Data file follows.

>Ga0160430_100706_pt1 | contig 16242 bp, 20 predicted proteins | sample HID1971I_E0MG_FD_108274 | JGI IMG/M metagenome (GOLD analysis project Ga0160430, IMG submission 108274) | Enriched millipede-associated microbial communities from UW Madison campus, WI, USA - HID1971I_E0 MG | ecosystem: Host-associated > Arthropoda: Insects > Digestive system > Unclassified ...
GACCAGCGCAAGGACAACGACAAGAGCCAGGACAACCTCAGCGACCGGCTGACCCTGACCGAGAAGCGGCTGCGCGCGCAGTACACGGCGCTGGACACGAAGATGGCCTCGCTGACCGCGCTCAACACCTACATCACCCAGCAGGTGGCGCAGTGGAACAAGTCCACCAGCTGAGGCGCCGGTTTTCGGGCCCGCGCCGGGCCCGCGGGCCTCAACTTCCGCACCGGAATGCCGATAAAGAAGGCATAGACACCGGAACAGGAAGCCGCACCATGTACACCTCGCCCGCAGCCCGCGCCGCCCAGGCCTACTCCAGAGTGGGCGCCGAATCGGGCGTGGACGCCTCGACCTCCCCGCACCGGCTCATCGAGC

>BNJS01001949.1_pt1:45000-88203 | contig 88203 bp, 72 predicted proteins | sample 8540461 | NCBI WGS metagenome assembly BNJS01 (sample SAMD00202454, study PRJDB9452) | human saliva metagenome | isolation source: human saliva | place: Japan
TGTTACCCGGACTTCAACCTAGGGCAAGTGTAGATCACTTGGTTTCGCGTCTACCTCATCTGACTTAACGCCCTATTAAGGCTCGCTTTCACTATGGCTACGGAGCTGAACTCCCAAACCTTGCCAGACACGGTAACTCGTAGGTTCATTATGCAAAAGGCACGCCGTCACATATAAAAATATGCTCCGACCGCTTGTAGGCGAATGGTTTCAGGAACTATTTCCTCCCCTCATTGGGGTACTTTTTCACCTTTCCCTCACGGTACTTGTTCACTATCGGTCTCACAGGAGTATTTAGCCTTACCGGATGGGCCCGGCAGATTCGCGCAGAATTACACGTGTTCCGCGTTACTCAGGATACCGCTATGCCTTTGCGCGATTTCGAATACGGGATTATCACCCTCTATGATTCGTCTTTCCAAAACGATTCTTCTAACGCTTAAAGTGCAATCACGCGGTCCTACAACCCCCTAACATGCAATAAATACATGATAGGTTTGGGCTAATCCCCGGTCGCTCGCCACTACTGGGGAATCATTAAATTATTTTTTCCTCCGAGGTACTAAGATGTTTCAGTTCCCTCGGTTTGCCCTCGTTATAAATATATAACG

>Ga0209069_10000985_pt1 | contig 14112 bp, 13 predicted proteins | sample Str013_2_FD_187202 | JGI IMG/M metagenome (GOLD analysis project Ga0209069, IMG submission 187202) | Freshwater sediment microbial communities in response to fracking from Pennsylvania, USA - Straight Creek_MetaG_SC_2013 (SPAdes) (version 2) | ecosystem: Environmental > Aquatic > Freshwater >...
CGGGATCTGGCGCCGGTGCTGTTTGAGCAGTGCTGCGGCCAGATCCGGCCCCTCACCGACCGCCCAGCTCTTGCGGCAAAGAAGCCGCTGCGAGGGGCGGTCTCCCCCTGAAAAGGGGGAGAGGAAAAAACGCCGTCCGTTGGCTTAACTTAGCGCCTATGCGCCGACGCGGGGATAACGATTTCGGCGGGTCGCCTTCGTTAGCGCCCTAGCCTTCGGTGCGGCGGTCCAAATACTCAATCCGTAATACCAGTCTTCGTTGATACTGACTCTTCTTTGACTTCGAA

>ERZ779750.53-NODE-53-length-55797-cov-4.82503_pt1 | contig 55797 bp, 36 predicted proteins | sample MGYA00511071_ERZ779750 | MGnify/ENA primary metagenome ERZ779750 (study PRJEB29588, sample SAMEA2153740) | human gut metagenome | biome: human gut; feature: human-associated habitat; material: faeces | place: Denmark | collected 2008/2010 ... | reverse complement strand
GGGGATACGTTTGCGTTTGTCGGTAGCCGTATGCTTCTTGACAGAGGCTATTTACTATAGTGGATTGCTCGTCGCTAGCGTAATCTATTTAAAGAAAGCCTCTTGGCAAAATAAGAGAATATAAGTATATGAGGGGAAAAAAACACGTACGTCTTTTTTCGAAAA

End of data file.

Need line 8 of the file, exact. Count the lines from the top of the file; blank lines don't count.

GGGGATACGTTTGCGTTTGTCGGTAGCCGTATGCTTCTTGACAGAGGCTATTTACTATAGTGGATTGCTCGTCGCTAGCGTAATCTATTTAAAGAAAGCCTCTTGGCAAAATAAGAGAATATAAGTATATGAGGGGAAAAAAACACGTACGTCTTTTTTCGAAAA